OmniTel Communications' Website Compass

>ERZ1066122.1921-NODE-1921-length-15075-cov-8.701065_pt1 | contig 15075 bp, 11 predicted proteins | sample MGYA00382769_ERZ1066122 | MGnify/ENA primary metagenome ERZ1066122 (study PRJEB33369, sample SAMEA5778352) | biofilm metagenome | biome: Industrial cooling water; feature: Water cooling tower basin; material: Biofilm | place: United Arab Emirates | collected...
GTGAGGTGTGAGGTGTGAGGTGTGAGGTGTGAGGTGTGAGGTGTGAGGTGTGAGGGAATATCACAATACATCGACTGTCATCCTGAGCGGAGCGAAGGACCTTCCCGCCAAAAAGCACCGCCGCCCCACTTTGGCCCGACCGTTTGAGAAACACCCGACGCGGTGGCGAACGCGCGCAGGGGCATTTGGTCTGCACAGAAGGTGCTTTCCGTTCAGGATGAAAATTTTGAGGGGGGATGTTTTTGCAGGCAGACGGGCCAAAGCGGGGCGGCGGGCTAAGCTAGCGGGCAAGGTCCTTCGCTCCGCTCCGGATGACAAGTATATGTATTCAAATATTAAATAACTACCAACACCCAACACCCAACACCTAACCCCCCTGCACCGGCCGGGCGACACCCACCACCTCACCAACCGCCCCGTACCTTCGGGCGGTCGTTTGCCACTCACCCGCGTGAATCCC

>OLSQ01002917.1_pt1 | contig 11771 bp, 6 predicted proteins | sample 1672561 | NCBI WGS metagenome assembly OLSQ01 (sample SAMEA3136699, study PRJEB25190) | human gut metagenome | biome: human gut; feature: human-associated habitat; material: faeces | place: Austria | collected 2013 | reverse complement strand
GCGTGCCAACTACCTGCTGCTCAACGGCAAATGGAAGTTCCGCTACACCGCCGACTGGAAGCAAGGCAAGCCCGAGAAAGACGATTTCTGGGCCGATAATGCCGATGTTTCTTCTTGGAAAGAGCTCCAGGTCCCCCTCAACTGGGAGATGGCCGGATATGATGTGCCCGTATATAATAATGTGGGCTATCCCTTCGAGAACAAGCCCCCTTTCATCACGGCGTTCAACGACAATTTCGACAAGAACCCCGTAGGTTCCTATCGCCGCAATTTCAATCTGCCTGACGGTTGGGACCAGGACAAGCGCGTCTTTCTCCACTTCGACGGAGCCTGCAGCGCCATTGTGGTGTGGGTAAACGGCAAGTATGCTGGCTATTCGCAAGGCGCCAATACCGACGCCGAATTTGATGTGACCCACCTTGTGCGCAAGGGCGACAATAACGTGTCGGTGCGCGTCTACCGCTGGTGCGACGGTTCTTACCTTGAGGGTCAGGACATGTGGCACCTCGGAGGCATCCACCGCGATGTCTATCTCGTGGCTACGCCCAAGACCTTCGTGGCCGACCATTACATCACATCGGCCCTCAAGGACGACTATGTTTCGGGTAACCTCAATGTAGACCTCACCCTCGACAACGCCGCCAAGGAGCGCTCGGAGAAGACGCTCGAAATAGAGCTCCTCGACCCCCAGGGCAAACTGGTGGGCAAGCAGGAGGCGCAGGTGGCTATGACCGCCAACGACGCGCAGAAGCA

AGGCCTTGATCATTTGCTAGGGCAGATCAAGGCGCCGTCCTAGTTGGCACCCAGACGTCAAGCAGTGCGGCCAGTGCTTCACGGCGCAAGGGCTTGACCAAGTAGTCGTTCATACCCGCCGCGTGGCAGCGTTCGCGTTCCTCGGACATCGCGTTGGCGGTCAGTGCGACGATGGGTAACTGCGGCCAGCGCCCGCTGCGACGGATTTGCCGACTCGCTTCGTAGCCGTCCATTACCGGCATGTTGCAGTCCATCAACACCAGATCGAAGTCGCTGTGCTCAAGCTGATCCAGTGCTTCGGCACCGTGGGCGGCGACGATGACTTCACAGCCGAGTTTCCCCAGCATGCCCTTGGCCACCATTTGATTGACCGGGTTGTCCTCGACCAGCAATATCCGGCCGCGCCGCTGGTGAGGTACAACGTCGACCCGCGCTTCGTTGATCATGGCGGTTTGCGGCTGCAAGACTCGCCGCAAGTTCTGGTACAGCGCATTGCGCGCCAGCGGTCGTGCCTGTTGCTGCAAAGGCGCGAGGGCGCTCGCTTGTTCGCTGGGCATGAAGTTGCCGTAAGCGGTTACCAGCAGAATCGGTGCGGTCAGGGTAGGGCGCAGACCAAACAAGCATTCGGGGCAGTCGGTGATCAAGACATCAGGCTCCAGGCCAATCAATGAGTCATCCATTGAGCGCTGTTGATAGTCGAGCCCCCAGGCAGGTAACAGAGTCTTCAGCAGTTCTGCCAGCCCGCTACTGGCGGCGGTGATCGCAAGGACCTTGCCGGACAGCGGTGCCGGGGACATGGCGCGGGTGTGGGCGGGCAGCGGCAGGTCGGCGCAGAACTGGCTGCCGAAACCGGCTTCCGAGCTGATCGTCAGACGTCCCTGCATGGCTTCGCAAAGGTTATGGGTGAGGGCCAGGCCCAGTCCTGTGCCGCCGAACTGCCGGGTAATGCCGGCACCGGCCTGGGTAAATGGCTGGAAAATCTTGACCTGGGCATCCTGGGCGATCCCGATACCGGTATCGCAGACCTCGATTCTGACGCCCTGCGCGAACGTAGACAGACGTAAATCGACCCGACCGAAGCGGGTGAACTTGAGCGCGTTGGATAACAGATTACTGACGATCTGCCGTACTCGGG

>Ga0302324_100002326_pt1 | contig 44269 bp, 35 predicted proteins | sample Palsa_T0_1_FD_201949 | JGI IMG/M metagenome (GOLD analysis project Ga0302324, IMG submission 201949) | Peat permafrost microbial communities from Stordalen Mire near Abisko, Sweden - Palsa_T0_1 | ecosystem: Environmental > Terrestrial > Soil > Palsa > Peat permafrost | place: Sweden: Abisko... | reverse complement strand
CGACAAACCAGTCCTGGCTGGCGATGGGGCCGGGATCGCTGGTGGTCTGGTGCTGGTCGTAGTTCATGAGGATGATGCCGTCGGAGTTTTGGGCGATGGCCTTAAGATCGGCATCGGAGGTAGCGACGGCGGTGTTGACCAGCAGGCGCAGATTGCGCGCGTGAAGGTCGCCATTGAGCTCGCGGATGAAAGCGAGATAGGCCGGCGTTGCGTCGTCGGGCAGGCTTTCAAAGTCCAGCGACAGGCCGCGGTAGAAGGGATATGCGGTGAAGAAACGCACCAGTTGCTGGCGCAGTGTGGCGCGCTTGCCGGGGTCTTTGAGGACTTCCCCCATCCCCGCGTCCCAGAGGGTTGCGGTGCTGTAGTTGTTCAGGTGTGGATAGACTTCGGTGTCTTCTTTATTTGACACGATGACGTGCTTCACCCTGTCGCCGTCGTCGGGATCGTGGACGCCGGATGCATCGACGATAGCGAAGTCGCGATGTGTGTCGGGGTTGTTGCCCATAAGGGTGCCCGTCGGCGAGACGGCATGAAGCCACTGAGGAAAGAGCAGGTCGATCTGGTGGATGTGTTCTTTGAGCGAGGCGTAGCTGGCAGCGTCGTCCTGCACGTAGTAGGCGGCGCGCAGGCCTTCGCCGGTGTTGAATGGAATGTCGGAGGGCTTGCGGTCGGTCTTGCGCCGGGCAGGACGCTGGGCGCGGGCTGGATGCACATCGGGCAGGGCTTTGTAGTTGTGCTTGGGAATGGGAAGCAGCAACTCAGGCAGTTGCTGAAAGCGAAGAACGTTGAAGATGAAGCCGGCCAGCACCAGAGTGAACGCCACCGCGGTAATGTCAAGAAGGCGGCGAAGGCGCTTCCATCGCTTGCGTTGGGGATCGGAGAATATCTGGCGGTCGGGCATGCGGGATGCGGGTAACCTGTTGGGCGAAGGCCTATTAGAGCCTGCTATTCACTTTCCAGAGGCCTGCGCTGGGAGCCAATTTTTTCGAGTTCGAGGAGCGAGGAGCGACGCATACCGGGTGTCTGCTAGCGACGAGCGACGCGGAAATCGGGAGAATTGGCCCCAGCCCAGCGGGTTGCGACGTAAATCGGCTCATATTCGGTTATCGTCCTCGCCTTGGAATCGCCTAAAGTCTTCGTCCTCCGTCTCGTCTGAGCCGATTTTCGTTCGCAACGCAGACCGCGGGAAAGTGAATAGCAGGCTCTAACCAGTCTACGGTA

Back to Basics 14 WebsiteCompass The following are examples of stalkerware apps: • FlexiSpy– Claims to take complete control of the device, so the stalker can monitor everything the user does. • Flash Keylogger – Documents anything typed, including web searches, text messages, and emails. • Free Android Spy – Monitors location and reveals contacts, photos, and videos. • iKeyMonitor– Enables monitoring of calls, messages, and social media activities, as well as location tracking, and more. • mSpy– Monitors social media, web browsing, calls, texts, and location. • PhoneSpector– Delivers texts, call history, and GPS location to the stalker. • Spyera– Enables the stalker to listen in on and record phone calls, monitor social media, record keystrokes, look at texts, examine photos, track location, and listen to what’s happening near the phone at any time. • SpyFone– Gains access to the user’s contacts, location, and phone log. • SpyPhone Android Rec Pro– Enables the stalker to listen to and record phone calls, intercept text messages, and more. • TruthSpy– Extracts data from the phone, including text messages, location, calls, social media, and browsing history. • XNSPY– Monitors call logs, tracks GPS, monitors web browsing, accesses chats, and more. Many makers of this type of app are still raking in money from selling them, but others have shut their doors due to being threatened by hacktivists (people who use their hacking skills for good). Why is Stalkerware Considered Abusive? The Technology Safety blog, run by the National Network to End Domestic Violence, states, “Healthy relationships are built on mutual trust—not monitoring or checking up on a partner. Surveilling or stalking a partner’s devices or communications is an example of one way that an abusive person may try to gain power and control over a current or former partner.” In the world before mobile technology, the use of stalkerware would have been the equivalent of someone following you around all day, constantly peeking in the window of your home, listening in on all your live and telephone conversations, sitting in on all your club meetings and appointments, opening your snail mail, compiling a list of all your friends and business associates, peering over your shoulder every time you look up something in a phone book or encyclopedia, and processing the film in your camera —all at the same time! Why Should You Warn Others? Stalkerware can only be detected if you know what to look for, and not everyone knows that stalkerware even exists. Just as you share information with others about how to avoid physical crimes, illnesses, and other unwanted events, it’s important to spread the word about these intrusive and destructive apps. These Apps May Be Spying on You, Too Even if you don’t have stalkerware installed, there are other apps that may be collecting more information about you than you’d like. Experts recommend deleting the worst offenders such as those listed here: • Angry Birds – This innocent game has been known to non-innocently leak data. At the very least, make sure you have the latest version. • DoorDash – The food ordering app collects personal information, including name, email address, and physical address. • Facebook – Given Facebook’s shaky reputation for respecting user data, it should be no surprise that its app collects a variety of data from your phone. • Flashlight apps – These apps may request supposedly needed permissions before they will operate. • Instagram – Because Instagram is owned by Facebook, it has some of the same data collection issues. • WhatsApp – Vulnerabilities with this app allow cybercriminals to attack with a simple message. QUICK TIP: Though rare, stalkerware can also be placed on computers. Use antivirus software to detect and remove it. Source: https://www.nortonlifelock.com/blogs/norton-labs/stalkerware-rise Source: https://www.zdnet.com/article/how-to-find-and-remove-spyware-from-your-phone/ Source: https://www.techsafety.org/blog/2020/3/2/recent-survey-confirms-pervasive-stalking- behaviors-that-survivors-and-advocates-have-reported-for-years

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